RV Skylight Installation

After removing the old air conditioning unit from the top of our vintage trailer I had to find something to fill the giant hole in the roof and decided to install a skylight / roof vent.  It turns out that RV skylights and air conditioning units use the same dimensions (14″x14″) so that made it very easy.

I had to do some cleanup and repair on the hole due to serious dry rot from where the seal on the AC unit was not complete and allowed water in.  Luckily all the dry rot only affected the shim boards and not the actual roof rafters which bear most of the weight.  You can see in the photo below where the rot was so bad I could stick a screw driver into the wood with little effort.

dry-rot

Using a chisel, hammer and some pliers I was able to remove the rotted wood without damaging the larger structural beams underneath it.  I then cut 4 new pieces of wood to size and slid them in between the aluminum roofing and the ceiling beams and screwed them into place.

Buying the RV Skylight

After looking online for a skylight to replace our AC unit I finally settled on Heng’s 69632 14″ x 14″ Vent sold on Amazon.  It was going for a reasonable price and has the ability to add  an optional fan to it if you like.  The one downside to this product is that it does not come with ANY mounting hardware at all.  Luckily I found the Camco 25003 Universal Vent Installation Kit with Putty Tape on Amazon which helped alot.  It comes with the necessary screws and putty tape so you can install your vent worry free.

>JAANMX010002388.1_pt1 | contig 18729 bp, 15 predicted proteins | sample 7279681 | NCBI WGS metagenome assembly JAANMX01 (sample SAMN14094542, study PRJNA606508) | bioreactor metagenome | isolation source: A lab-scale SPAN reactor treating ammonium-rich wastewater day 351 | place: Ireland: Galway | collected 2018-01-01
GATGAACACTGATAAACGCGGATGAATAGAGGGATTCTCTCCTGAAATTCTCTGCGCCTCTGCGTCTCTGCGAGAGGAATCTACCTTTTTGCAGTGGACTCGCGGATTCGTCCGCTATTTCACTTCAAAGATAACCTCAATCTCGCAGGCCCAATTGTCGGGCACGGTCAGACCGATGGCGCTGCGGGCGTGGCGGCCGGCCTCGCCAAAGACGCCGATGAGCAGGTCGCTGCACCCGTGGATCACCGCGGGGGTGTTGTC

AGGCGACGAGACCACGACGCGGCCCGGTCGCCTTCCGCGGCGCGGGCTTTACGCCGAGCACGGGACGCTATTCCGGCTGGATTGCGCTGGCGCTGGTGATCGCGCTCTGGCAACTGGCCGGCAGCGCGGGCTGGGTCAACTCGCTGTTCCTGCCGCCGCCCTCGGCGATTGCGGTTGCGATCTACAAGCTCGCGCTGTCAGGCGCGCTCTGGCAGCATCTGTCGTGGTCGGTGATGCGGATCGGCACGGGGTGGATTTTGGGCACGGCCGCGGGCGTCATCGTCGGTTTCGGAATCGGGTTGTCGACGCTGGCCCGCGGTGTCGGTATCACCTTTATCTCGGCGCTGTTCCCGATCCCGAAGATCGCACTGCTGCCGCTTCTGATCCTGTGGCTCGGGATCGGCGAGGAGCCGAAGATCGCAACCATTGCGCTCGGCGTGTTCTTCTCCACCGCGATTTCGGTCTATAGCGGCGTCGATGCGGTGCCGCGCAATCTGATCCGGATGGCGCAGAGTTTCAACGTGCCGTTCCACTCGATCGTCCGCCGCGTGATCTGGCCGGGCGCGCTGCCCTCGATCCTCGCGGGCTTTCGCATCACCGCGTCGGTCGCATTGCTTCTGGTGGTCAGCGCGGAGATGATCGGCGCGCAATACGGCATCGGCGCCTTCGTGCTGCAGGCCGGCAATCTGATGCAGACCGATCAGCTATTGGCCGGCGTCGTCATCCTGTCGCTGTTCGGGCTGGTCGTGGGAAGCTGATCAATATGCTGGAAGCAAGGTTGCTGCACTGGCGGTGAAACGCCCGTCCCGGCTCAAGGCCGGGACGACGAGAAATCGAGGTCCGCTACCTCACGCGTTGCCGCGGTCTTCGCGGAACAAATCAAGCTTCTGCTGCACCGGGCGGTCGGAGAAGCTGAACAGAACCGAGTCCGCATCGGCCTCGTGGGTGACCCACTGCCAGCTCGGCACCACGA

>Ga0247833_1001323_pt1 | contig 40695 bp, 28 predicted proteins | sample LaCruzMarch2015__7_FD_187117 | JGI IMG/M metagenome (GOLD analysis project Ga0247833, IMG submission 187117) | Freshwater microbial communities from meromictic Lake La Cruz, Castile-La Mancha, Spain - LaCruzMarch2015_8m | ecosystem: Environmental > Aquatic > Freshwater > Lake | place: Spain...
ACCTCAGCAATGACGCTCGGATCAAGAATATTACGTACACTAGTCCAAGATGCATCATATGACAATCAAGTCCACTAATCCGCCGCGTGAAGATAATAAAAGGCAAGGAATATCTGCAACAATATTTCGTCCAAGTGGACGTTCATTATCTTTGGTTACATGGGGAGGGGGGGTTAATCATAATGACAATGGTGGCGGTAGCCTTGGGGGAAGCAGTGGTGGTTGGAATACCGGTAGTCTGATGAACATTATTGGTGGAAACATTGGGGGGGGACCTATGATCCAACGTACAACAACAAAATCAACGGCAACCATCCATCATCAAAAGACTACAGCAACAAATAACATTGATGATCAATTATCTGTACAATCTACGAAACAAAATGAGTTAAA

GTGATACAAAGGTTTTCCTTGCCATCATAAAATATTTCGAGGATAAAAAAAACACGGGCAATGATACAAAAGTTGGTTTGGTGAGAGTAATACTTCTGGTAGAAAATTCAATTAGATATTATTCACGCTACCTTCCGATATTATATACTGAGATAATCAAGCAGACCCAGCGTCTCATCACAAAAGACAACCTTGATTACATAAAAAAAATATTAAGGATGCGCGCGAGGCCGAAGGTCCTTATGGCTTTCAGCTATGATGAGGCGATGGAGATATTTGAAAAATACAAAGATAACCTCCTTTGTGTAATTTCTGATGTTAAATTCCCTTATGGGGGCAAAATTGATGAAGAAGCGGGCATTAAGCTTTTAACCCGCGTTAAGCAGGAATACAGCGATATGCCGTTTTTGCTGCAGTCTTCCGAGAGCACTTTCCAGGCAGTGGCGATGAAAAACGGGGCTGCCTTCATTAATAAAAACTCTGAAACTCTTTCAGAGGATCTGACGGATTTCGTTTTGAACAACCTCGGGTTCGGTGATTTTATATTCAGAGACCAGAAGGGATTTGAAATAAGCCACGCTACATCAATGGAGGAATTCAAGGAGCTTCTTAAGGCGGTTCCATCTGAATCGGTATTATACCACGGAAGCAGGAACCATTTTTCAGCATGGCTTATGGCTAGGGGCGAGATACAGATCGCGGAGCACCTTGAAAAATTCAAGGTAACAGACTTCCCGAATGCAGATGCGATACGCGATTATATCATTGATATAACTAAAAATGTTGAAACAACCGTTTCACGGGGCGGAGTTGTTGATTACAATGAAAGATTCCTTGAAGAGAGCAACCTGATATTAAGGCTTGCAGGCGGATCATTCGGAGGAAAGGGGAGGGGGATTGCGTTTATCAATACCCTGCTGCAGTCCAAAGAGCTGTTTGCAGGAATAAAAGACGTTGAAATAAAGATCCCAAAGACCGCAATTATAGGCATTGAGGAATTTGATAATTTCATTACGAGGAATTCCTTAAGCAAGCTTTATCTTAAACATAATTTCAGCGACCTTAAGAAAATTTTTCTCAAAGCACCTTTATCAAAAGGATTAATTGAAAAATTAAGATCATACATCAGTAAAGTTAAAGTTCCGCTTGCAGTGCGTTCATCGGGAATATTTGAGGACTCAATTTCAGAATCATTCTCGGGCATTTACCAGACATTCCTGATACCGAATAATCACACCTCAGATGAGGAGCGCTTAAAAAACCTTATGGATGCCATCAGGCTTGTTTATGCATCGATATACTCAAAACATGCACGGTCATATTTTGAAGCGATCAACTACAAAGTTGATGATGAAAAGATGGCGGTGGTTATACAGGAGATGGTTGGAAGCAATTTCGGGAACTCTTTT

Opening where the skylight will go
Opening where the skylight will go

The installation is simple, just clean the roof top area of debris and wipe it down with some sort of soap cleaner – simple green should work fine. Lay down the putty tape around the edges of the opening and then place the skylight on top of it making sure the vent opens toward the back of the RV.  Install screws and you are done.  Super simple.  (Pictures of the installed product will have to come in the spring… the RV is tarped up for winter time due to a leak I cannot currently identify).

Removing the Air Conditioner

Living in the Pacific Northwest we do not have a huge need for an air conditioner on our RV and we decided to remove it.  Further influencing our decision was both the age and weight of the ancient unit.

The air conditioner that came with the trailer is a Coleman and has a thermostat connected to that you can control from inside the trailer.  We have no idea if it works as I didn’t both plugging it in to test it but if I had to guess it would either just not run at all or blow up on us.  The thing is very old and rusted and we decided to just get rid of it.

Removing a 175lb air conditioner from the roof of an RV is no easy task.  I decided the best way to do this would be to lean a 2×8 piece of plywood up against the roof line and then put the bottom of it into a wheel barrel that Amber was holding.  We essentially “slid” the old AC unit off the top of the roof and down the plywood right into the wheel barrel where we could roll it to the back of my car and take it to the dump.  We managed to do this successfully with no damage to the RV and no injuries to ourselves.

ac-unit  rv-air-conditioner

Up Next: Installing a skylight where the old air conditioner was.